Trainer Evan Williams has gone from strength to strength this winter, clinching the Welsh Grand National title and a third Grade One victory. Catherine Austen chats to the Welshman
It would be easy to assume that Evan Williams is a laid-back, happy-go-lucky sort of chap. We speak in the build-up to any National Hunt trainer’s most intense week of the year – the Cheltenham Festival – yet he is easy to get hold of, he chats merrily away, and says that the thing that would give him most pleasure at the Festival would be for his daughter, Isabel, to have a nice first ride there in the conditionals’ race and to come home safely.
The statistics, however, show the skull beneath the skin. He won his first Grade One just months after taking out a full licence in 2003, appropriately enough for a Welshman at Chepstow, and within two years was training 50-plus winners a season. Horses such as State Of Play, Deep Purple and Cappa Bleu let him mix it with far bigger operations, and at the time of writing he was seventh in the trainers’ table, sandwiched between Nigel Twiston-Davies and Alan King. Pretty good for a farmer from the Vale of Glamorgan.
“Every step of the way – first riding and training point-to-pointers, then when we stepped into the professional world – we have been very fortunate that there’s always been a flagship horse to win a big race somewhere,” he says. “Without them you stagnate.”
This winter those “very nice horses” have given him a Paddy Power Gold Cup (Coole Cody), Boxing Day’s Ladbrokes Christmas Hurdle (Silver Streak) and the Coral Welsh Grand National (Secret Reprieve).
Silver Streak’s Kempton win was Evan’s third Grade One triumph of his career to date. In doing so, he beat the 2020 Champion Hurdle winner Epatante. The grey likes everything to be “like clockwork”.
“He is very much a creature of habit and doesn’t like changes to his very strict regime,” Evan says. “He is ridden seven days a week – he could be quite keen in his work when he came to us. He has his food at the same time, gets his bedding at the same time, he rolls at the same time… he even drinks the same amount of water at the same time. If the lad who looks after him went to dress him over an hour too soon, he would be in bad old form. He doesn’t like a fuss; he just wants things to be the same every day.”
He finished a decent sixth in Honeysuckle’s Champion Hurdle at Cheltenham last week, having led the field until three out.
“I was very relaxed about Cheltenham because winning at Kempton was almost everything I wanted to do with him; I really felt he deserved a Grade One given his placed efforts [sixth and third in the two previous Champion Hurdles]. The Cheltenham field was very tough and I just wanted him to run well again.”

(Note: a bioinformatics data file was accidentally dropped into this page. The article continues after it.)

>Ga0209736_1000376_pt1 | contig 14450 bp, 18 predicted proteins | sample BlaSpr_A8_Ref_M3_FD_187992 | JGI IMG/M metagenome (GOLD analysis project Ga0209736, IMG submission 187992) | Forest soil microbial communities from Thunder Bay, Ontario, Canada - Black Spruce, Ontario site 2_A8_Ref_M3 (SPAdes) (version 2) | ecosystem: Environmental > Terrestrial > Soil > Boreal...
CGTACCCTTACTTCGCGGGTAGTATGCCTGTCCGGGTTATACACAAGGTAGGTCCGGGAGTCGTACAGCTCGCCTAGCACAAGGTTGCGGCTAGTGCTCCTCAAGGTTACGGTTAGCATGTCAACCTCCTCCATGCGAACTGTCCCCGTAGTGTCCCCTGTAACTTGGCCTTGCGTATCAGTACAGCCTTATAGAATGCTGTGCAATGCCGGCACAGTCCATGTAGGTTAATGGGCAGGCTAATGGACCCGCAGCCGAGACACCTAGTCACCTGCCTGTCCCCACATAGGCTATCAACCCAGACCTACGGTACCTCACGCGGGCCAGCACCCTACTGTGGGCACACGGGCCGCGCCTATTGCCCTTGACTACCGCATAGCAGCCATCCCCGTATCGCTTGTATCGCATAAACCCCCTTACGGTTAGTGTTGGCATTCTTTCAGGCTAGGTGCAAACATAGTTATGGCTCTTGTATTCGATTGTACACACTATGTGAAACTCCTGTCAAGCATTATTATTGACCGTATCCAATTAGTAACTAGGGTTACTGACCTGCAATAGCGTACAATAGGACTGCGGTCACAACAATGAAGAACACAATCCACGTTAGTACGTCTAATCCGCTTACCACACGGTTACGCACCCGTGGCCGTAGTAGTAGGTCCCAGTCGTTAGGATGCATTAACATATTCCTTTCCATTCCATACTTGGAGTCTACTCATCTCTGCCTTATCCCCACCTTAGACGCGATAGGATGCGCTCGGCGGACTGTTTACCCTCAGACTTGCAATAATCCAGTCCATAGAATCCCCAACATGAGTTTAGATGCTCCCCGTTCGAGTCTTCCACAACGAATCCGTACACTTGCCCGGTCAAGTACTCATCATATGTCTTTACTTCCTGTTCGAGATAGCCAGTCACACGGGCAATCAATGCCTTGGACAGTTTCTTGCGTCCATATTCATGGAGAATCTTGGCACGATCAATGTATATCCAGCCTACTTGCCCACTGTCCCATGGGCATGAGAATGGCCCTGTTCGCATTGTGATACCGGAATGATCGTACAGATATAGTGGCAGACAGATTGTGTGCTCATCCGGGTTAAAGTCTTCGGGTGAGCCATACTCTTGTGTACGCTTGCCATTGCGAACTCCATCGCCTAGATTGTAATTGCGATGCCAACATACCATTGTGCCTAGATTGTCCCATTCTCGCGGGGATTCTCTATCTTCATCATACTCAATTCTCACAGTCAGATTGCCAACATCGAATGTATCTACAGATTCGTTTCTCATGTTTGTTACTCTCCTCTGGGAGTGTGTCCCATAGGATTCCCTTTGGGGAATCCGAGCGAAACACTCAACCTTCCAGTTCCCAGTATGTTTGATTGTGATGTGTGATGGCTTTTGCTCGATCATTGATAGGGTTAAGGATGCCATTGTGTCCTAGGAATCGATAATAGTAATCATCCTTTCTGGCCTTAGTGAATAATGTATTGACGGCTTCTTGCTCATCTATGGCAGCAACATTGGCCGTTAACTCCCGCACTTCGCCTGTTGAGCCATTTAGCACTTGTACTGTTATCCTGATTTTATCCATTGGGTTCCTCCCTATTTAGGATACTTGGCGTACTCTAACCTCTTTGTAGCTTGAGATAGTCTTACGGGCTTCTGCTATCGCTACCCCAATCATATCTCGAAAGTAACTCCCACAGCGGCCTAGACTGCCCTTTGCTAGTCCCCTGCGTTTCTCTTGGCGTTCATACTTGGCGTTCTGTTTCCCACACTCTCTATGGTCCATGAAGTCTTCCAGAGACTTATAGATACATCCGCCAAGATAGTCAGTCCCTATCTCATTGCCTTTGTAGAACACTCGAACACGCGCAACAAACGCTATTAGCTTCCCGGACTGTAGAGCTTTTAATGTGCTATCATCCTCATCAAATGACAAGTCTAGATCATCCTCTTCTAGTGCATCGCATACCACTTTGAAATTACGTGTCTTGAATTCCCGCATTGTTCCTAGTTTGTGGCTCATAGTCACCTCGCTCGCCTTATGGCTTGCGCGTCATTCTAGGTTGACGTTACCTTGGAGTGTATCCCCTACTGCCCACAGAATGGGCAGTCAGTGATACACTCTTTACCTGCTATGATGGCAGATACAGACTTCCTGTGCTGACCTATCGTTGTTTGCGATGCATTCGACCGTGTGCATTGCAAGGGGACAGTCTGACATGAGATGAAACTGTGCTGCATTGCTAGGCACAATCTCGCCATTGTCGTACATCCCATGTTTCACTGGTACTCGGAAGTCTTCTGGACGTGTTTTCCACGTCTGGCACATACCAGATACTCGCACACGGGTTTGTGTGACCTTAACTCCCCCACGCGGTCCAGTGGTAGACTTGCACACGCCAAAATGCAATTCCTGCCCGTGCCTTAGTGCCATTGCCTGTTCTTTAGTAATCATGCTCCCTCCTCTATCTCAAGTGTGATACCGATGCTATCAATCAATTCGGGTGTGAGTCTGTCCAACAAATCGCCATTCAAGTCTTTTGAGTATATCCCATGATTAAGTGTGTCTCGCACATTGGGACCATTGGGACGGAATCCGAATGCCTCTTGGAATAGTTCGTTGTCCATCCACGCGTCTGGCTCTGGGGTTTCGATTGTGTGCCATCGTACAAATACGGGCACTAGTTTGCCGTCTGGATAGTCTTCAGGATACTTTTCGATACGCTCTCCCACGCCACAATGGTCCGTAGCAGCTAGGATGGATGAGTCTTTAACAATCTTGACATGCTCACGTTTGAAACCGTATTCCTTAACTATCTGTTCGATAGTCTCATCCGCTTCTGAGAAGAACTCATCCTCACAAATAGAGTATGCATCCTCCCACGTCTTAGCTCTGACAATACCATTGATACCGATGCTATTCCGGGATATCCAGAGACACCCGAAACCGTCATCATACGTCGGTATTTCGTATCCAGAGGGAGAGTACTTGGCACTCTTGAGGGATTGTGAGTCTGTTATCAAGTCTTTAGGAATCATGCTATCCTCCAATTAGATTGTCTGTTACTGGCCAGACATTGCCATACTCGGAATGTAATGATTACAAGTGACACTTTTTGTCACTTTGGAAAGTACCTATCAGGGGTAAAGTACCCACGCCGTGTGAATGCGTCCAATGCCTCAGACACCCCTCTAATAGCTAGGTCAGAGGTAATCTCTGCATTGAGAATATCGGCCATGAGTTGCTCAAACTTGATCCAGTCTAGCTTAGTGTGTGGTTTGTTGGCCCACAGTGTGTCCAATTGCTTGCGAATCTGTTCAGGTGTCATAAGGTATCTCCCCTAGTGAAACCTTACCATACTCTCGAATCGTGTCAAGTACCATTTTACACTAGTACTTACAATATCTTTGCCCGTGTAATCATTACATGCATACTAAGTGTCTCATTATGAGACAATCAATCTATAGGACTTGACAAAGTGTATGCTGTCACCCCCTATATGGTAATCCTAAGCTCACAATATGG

Secret Reprieve is among the favourites for the Grand National itself next month; a race to which Evan has most of the keys, having trained State Of Play and then Cappa Bleu to finish in the frame in five consecutive years from 2009 to 2013.
“It’s an interesting one; the Grand National means such a lot to me and always has done,” he reflects. “People say I’ve got a good record in it, but actually it’s an absolutely abysmal record because I’ve never won it. I’ve had that many goes at it that I’m probably the worst trainer of a Grand National horse in history!”
His entries this year, Secret Reprieve and Prime Venture, are “two smashing horses, two proper National-type horses.”
“Secret Reprieve is a young, up-and-coming horse who’s definitely very progressive but lacks experience. The other boy has run some great races for us in defeat and is one I really do feel could run a big race,” he says.
“Look, they are both in there but whether we will run, I haven’t decided yet.”
Secret Reprieve gave him his first Welsh National win in January.
“It has always been something of a mythical race to me, probably because my family were always talking about it,” he says. “Norther [the 1965 winner, whom Evan’s father Rhys rode in point-to-points] and Limonali [who won in 1959 and 1961] were trained in this part of the world. Haydn Lewis, who used to work for me and who was a great inspiration and help to me, finished second on Billy Budd in 1956. It was always ingrained in my psyche, and it meant an awful lot to win it.”
Like State Of Play and Cappa Bleu, Secret Reprieve is owned by William and Angela Rucker, who have been with Evan since his point-to-pointing days.